The pork belly is quite the showcase when it is delivered to your table. It is thick with defined layers and that perfect cracking crunch. The secret to getting this pork perfect is that it is three times cooked. Braised first in water and vegetable stock, next in balsamic and honey before being oven roasted to ensure the crackle effect when you crunch into it. The final step to bringing out the pork belly in all its glory is the rhubarb compote. Sitting on a bed of sweet potato carpaccio with tomatoes and poached asparagus, this pork belly has all the ingredients to amount to a perfect meal.
This two-tone cocktail is a perfect balance of acidic and sweet used to cut through the fat of the pork belly. We don’t make cocktails, we just drink them, but for those keen shakers: start with an egg white, add a touch of whiskey, lemon syrup, fresh lime, and take it for a dry shake. Next, add some ice and shake it up again. Pour through a strainer and watch the liquid get creamy. Carefully spoon in some merlot and watch it float on top of the cup, creating a deep purple contrast to the yellow. The last step, take a photo because this tasty drink won’t last long.
What is more gourmet than simple Italian cooking. At Trecento we polished off a plate of pasta which was creamy and rich, without being too heavy. In this dish was butternut pumpkin pureed, crispy speck which released smoky notes , toasted hazelnuts and basil oil. At Trecento they like to pair back the bells and whistles and create dishes which have stood the test of time using minimal ingredients. It’s the Italian way. Butter is added to the puree from the pumpkin to create a rich sauce which gives the dish its vibrant colour. With every spiral of linguine pasta around our fork we were pleasantly surprised at how such a creamy dish could taste so fresh.
Opposites attract in the case of this Chardonnay, the Linguine Zucca tames the beverage which can be described as a little wild. The buttery oak flavours pair well with the creaminess of the pumpkin puree, and its acidity cuts through the oils and fat from the speck. Together, the subtle spice of the Chardonnay, next to the subtle smokiness of the speck, create a powerful combination.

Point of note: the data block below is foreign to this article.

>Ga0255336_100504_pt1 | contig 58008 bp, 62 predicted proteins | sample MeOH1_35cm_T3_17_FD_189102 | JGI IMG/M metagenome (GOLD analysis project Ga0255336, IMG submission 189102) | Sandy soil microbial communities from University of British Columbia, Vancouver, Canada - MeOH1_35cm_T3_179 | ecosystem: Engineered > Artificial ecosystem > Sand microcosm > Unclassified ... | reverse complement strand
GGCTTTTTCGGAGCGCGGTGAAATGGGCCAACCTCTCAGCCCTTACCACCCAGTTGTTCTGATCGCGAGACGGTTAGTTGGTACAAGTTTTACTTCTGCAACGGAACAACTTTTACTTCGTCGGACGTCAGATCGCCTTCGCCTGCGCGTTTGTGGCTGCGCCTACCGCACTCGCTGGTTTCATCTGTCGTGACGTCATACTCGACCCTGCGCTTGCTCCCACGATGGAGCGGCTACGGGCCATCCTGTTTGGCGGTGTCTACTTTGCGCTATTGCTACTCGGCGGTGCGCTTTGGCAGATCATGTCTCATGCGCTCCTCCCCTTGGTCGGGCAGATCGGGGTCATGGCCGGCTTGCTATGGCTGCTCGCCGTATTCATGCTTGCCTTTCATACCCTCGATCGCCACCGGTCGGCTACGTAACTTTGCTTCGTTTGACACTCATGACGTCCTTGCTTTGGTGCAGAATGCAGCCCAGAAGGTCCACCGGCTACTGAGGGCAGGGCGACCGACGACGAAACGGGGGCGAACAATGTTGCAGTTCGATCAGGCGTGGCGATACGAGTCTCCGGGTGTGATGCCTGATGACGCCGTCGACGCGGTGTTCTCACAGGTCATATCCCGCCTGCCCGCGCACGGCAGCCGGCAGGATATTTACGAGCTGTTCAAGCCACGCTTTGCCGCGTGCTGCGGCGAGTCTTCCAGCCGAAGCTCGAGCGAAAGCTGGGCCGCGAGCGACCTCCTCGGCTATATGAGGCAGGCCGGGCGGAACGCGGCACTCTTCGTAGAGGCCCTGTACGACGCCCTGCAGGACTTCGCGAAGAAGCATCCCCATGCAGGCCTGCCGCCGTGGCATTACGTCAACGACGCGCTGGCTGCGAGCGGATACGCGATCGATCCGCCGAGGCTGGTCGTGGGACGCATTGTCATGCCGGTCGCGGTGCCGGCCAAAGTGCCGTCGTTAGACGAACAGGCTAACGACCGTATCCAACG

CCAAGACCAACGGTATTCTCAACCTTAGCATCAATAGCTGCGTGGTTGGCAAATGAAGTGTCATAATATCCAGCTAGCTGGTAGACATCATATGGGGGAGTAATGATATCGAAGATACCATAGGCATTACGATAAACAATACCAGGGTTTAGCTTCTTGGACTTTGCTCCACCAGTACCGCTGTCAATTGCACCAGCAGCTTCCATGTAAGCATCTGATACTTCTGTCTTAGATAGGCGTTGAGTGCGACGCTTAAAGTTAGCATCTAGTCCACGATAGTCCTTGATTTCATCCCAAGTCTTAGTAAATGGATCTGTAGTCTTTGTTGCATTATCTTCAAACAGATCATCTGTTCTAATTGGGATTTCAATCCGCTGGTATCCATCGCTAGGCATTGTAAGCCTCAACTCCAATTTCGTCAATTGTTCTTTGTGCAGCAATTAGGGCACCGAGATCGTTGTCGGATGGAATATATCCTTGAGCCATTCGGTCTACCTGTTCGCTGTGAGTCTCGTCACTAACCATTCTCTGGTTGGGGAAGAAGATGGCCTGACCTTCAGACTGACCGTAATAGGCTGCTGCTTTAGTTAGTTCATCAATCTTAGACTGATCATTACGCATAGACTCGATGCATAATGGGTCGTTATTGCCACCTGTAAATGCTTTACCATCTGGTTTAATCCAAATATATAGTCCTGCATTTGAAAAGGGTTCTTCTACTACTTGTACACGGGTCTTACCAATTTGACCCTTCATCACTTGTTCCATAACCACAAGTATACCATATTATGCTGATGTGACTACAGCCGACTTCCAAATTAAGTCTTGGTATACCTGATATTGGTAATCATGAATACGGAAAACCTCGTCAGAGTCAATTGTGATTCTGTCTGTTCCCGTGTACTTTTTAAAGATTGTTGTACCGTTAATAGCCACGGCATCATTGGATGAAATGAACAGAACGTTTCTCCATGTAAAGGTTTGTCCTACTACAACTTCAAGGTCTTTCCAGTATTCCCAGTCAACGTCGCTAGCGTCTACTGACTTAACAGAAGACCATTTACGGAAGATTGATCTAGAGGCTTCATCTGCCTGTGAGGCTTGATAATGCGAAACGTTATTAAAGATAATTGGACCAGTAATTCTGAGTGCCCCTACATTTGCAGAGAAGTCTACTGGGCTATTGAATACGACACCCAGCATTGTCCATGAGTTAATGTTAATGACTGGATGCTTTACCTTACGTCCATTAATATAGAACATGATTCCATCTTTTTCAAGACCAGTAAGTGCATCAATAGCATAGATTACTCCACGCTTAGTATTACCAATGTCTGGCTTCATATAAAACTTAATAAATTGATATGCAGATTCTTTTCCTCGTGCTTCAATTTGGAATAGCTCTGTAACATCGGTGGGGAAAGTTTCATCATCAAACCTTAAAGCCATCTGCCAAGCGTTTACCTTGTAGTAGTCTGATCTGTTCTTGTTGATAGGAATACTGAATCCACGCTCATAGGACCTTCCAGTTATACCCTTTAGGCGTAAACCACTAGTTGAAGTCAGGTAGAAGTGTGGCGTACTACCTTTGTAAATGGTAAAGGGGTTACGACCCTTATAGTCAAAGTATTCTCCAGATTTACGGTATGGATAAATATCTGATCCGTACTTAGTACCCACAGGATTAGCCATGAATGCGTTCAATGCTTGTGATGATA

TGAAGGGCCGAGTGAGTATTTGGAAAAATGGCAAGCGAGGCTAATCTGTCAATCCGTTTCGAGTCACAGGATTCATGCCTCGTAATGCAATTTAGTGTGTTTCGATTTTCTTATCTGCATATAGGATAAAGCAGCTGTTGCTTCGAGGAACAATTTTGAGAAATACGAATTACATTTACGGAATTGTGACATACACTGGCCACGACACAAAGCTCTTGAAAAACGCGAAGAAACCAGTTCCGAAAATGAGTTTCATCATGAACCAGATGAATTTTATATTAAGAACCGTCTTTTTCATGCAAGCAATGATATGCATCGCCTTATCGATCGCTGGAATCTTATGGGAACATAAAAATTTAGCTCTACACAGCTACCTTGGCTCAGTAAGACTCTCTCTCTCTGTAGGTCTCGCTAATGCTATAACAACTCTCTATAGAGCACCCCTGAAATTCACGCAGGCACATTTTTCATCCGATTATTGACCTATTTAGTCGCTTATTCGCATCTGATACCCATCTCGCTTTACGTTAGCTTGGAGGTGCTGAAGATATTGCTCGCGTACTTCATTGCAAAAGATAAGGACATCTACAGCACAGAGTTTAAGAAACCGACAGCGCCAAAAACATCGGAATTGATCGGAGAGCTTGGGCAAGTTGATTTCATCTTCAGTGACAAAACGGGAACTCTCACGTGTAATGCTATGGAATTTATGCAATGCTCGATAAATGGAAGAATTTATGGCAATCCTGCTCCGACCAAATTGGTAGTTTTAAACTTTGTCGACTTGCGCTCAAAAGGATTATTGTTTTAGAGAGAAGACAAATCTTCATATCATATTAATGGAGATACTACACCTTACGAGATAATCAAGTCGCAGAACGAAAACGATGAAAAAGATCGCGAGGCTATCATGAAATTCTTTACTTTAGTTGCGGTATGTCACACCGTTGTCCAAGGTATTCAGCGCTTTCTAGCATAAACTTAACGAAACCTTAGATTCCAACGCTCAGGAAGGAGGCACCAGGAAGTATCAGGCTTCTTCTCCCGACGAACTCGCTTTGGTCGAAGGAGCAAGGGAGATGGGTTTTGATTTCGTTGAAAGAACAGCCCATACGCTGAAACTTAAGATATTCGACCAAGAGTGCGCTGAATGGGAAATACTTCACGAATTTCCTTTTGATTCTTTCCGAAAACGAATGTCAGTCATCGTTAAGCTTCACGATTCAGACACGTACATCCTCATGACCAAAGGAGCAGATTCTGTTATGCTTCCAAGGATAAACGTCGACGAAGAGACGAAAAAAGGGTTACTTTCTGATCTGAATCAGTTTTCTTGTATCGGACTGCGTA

At Turkish Pide House we took time to celebrate local families and purveyors who keep the old traditions alive. While most of us happily polish off what we believe to be Turkish bread served with mezze and a bunch of dips, the Antep Lavash uses traditional Turkish bread that is more common overseas. Not one but two meats are used to bring this dish to life. Harissa spiced kofta for a kick of heat and slow cooked lamb shoulder which breaks apart and is incredibly juicy. Served with grilled tomato, fresh tomatoes and topped with a family secret recipe of garlic yogurt sauce.
Strawberry, watermelon juice with mint designed to perfectly cut through the spice of the kofta. You can always rely on Turkish Pide House Woden to have great non-alcoholic drink option to accompany your traditional meal. Served in a generous glass, this juice is sweet, icy and the mint goes hand in hand with the yogurt sauce from the main course.